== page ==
PHIL JACKSON: I don’t claim to have any ability or any influence in how Pau’s broadened his game. I think the way we play our game might give him a little bit more latitude to play high and low, outside and in as a center and in many different types of spots. His skill is that he is a good passer and a good ballplayer, ball handler and shooter with both hands. And that gives him the capabilities of going either directions, stepping out away from the basket, and getting shots depending upon how the defense plays him to either side.
Q. While the rest of us are watching and analyzing and rooting and everybody at home is having fun with this, does fun come into it for the teams that are immersed in it, or is it just too much serious business? How do you balance that?
PHIL JACKSON: I think joy is in the competition, and if you are a player that relishes competition, I think this is what you consider to be fun, even though it may not be ha ha fun, it’s engagement. It’s immersion. It’s focus, all those things that draw the best out of your attention and your capabilities energy wise. And so I think that is fun. I’m reticent a little bit to use this analysis, but you talk to guys that come back from the war and they miss being in the war, and they go back and re enlist because they miss that total immersion of life that they have at that particular time. That’s some of what an athlete gets, that adrenaline, that immersion of total use of their facilities and all their faculties that make it hard to leave the game, I think, ultimately at the end of their careers, and I think this is the penultimate experience obviously.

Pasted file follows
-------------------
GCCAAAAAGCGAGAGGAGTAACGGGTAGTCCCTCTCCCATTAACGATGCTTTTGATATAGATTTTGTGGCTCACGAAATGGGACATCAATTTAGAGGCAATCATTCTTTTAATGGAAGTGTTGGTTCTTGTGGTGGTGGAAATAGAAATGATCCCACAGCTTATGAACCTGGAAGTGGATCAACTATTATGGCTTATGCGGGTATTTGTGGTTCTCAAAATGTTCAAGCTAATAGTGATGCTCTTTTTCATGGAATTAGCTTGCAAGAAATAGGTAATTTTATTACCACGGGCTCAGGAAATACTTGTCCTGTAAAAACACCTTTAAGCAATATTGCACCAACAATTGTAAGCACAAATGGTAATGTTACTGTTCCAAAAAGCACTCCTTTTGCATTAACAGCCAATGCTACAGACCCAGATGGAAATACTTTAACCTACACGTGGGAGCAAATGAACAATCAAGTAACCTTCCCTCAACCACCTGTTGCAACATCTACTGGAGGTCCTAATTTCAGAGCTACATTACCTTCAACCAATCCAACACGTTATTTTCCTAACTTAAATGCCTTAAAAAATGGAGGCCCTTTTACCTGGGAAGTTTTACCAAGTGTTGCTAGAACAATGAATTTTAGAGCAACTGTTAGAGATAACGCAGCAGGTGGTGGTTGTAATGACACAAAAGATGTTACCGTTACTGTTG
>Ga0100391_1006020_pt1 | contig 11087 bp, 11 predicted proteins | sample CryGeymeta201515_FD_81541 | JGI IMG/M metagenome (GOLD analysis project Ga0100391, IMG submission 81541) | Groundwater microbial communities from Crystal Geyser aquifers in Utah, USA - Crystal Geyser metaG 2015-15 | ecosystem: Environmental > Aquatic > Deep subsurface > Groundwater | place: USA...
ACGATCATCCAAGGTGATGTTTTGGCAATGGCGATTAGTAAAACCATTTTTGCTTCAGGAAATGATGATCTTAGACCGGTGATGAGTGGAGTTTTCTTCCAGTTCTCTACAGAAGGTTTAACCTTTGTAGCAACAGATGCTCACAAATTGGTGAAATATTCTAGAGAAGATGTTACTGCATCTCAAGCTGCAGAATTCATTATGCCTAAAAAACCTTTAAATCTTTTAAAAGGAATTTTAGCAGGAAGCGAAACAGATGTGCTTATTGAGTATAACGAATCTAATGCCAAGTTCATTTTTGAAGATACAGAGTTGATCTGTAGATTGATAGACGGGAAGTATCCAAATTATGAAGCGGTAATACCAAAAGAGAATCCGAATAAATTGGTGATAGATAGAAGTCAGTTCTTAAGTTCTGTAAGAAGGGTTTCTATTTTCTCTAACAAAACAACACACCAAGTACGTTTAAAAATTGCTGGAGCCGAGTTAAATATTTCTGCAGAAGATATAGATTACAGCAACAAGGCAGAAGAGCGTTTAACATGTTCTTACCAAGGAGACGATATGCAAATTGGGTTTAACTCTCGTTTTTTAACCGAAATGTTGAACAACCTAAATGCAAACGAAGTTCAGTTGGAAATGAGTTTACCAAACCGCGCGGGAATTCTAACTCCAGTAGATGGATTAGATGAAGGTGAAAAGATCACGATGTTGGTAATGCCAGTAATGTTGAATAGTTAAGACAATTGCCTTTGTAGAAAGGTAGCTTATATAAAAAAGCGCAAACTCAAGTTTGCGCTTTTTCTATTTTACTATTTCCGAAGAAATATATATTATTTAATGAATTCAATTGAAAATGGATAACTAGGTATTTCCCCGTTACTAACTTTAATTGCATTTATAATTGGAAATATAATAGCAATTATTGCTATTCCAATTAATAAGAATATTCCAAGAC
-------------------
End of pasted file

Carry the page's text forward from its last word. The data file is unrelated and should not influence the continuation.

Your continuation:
Q. Through the years have you found yourself reminding players in the course of a series about that stuff as a checkpoint to either renew or get a new direction while some of the games are being played out?
PHIL JACKSON: Yeah, it’s a reset, total reset when you start another series. You know, all that other stuff goes behind, and you reset and you refocus and accumulate as much knowledge as you can about your opponent so that you have great respect and you’re ready to understand what they’re capable of doing as quickly as possible, and that goes back to some of the other things about getting ready for game No. 1.
Q. Can I ask you a bit about the historical aspect of this: Obviously basketball fans love this match up. Does that enter at all? Do you talk to the players about the history of these two teams? Does that make any difference before the teams hit the court or about your approach?